The UWI Open Campus St Kitts and Nevis, Tuesday, April 11, 2023 – The University of the West Indies (The UWI) Open Campus St. Kitts and Nevis Site, in collaboration with the History and Heritage Month Committee, hosted the sixth annual Sir Probyn Inniss Memorial Lecture on Thursday, 30 March.
The esteemed lecture was delivered to a small audience at the Eastern Caribbean Central Bank (ECCB) and was live-streamed via various official Facebook pages and YouTube channels, reaching a wider audience. The event was chaired by Shermalon Kirby, a UWI Alumna, Communication Specialist, and Acting Director of the Corporate Relations Department at the ECCB, which partnered with the organisers, to provide technical assistance.
The theme for this year’s lecture was “Celebrating 400 Years of Ancestral Creativity and Ingenuity,” reflecting the significance of honouring the rich heritage and cultural legacy of our Federation. The lecture was delivered by Professor Jessica Byron-Reid, a distinguished academic, UWI Alumna and former Director of the Institute of International Relations, UWI, St. Augustine Campus, Trinidad and Tobago. Previously she had served as Head of the Department of Government, and as Professorial Fellow at the Sir Arthur Lewis Institute of Social and Economic Studies, at UWI, Mona Campus, Jamaica. Professor Byron-Reid has made significant contributions to the field of Caribbean-Latin American international relations and has extensively published on small states and territories in the global political economy.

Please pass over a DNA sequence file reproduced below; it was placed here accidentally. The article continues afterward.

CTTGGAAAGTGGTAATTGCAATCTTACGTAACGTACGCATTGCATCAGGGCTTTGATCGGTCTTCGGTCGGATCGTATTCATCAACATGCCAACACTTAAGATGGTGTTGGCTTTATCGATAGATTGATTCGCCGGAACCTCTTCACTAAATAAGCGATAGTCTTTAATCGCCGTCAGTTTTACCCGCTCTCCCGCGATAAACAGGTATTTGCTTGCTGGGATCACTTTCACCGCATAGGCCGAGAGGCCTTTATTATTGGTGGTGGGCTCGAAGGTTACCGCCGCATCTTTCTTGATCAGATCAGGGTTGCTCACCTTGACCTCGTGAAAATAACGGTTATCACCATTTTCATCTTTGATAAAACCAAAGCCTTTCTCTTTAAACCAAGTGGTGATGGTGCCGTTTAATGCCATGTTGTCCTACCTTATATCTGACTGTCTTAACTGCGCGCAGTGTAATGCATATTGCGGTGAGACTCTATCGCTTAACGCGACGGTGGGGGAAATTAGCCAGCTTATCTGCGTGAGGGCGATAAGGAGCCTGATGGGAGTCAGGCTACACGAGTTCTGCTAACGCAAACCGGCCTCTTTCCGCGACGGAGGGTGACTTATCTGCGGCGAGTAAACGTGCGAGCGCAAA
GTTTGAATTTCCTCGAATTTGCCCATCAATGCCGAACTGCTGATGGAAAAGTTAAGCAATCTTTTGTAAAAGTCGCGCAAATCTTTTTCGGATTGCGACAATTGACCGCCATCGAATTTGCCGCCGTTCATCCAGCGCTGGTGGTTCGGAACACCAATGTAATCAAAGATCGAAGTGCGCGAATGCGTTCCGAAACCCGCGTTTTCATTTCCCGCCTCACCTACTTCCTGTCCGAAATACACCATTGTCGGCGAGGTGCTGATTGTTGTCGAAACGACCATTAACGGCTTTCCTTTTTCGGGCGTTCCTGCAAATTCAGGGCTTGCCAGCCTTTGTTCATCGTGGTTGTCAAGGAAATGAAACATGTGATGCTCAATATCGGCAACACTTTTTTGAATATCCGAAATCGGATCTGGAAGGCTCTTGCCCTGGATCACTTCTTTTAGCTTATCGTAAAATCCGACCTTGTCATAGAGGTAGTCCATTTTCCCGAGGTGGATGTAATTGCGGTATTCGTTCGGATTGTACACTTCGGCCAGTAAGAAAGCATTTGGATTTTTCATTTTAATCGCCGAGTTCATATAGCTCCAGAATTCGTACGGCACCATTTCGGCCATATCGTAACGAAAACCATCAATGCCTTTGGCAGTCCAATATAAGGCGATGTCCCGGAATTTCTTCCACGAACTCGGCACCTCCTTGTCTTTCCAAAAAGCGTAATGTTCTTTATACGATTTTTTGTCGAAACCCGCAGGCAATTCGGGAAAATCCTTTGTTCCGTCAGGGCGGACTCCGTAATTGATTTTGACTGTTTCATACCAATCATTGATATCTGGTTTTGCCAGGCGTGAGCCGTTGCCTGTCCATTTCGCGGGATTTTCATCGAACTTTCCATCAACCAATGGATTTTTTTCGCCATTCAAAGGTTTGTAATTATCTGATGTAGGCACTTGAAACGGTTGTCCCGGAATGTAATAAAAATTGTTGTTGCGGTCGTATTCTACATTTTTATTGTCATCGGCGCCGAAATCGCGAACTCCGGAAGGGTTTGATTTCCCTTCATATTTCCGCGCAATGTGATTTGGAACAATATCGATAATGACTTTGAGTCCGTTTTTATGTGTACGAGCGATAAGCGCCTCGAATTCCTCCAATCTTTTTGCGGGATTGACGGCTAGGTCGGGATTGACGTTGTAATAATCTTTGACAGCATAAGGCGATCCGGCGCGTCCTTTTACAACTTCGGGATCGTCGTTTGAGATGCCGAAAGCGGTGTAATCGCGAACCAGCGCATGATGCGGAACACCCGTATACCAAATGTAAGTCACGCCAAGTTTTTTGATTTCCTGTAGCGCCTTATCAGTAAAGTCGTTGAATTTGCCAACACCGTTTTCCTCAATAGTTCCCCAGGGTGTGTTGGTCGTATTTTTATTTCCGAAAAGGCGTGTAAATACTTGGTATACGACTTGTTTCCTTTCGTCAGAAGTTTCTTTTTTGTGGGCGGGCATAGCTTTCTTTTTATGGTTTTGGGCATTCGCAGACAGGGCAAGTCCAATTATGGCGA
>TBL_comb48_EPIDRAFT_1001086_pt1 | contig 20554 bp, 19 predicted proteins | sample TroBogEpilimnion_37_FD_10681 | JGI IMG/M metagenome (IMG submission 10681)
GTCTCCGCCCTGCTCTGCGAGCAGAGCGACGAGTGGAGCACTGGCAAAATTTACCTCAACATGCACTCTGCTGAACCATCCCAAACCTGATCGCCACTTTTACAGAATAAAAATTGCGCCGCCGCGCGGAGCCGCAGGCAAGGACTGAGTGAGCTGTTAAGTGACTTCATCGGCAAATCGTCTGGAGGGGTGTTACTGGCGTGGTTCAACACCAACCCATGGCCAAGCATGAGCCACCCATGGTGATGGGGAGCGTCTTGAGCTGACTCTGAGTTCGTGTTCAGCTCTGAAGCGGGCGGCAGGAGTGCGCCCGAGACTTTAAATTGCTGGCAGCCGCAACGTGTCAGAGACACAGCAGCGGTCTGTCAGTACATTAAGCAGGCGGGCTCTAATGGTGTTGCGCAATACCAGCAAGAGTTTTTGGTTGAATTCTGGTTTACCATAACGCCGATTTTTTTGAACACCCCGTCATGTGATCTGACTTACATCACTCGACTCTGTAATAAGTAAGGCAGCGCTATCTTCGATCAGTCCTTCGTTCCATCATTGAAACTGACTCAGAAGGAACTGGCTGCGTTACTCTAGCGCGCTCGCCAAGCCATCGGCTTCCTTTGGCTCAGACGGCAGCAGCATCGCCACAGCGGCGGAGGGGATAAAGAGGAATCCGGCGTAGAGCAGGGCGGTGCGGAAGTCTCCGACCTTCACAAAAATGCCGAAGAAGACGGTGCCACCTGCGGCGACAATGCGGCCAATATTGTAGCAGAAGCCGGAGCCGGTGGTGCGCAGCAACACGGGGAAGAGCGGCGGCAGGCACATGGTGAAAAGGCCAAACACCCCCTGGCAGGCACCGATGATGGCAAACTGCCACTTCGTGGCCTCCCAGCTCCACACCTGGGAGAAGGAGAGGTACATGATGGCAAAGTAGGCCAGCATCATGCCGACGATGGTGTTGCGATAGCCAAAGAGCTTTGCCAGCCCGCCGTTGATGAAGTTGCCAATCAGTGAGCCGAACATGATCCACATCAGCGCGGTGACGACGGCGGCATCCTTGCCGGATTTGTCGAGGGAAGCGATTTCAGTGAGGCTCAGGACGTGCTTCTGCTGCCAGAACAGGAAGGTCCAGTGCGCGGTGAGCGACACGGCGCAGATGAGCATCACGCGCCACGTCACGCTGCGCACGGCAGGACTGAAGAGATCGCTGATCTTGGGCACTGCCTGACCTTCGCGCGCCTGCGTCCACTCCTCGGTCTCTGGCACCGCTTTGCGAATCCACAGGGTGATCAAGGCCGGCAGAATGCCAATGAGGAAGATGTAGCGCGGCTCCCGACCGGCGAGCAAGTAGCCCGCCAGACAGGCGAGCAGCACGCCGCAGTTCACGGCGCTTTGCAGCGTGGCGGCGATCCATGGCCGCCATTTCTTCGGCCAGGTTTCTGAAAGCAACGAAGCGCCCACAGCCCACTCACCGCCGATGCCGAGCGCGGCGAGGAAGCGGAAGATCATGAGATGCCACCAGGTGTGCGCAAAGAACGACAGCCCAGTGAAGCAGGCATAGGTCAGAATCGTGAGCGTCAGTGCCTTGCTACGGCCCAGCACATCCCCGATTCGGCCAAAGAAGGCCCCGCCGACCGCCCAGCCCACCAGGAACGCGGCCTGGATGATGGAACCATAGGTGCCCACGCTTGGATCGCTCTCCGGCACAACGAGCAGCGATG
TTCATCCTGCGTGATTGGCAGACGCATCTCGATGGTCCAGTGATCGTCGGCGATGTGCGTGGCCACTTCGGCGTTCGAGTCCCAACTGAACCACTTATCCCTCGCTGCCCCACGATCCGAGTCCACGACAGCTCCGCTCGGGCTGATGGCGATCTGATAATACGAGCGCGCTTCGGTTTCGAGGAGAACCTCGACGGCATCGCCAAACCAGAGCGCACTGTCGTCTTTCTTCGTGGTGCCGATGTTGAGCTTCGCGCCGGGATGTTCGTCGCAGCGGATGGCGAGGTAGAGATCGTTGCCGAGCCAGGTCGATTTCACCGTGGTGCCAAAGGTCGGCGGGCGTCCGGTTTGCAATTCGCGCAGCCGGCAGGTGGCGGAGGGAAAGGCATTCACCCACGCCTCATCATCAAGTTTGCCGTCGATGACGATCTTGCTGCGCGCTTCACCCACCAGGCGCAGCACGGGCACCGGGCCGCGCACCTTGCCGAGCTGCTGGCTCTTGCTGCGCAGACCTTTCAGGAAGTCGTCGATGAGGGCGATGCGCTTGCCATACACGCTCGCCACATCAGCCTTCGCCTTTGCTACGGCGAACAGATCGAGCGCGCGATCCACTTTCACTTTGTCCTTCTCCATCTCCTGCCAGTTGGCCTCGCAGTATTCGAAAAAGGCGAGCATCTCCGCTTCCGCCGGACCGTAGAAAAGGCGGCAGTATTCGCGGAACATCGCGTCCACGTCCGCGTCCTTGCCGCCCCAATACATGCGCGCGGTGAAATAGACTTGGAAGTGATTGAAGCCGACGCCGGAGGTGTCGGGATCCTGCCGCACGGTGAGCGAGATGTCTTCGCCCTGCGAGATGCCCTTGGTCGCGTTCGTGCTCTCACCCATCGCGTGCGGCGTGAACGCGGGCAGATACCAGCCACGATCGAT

During her thought-provoking lecture, Professor Byron-Reid focused on the historical experiences of our ancestors during slavery in the plantation economy and post-emancipation era to the present day. She eloquently demonstrated how despite the extreme trauma of being violently uprooted from their African societies, losing all they owned and loved, and enduring lives of unending brutality and dehumanization, our forebears retained their memories, knowledge, and cultural practices, and adapted to an unknown and hostile environment by blending “legacies of the past with the struggles and multicultural influences of their present.”
The lecture also underscored that our identity and sense of belonging, personal freedom, and human rights are profoundly shaped by our history as survivors of uprooting, enslavement, and exploitation, and that we continue to grapple with these fundamental issues.
Professor Byron-Reid concluded her presentation by affirming the vital importance of “family and community solidarity, kinship networks, faith, and strong core values” in our ability to survive and succeed, while reminding us of the “pan-Caribbean and global legacy of far-flung roots and branches shaped by more than four hundred years of migrations” bequeathed to us by our ancestors.
Through engaging discussions and meaningful insights, the annual Sir Probyn Inniss Memorial Lecture series continues to contribute to the preservation and celebration of our rich history, heritage, and cultural diversity.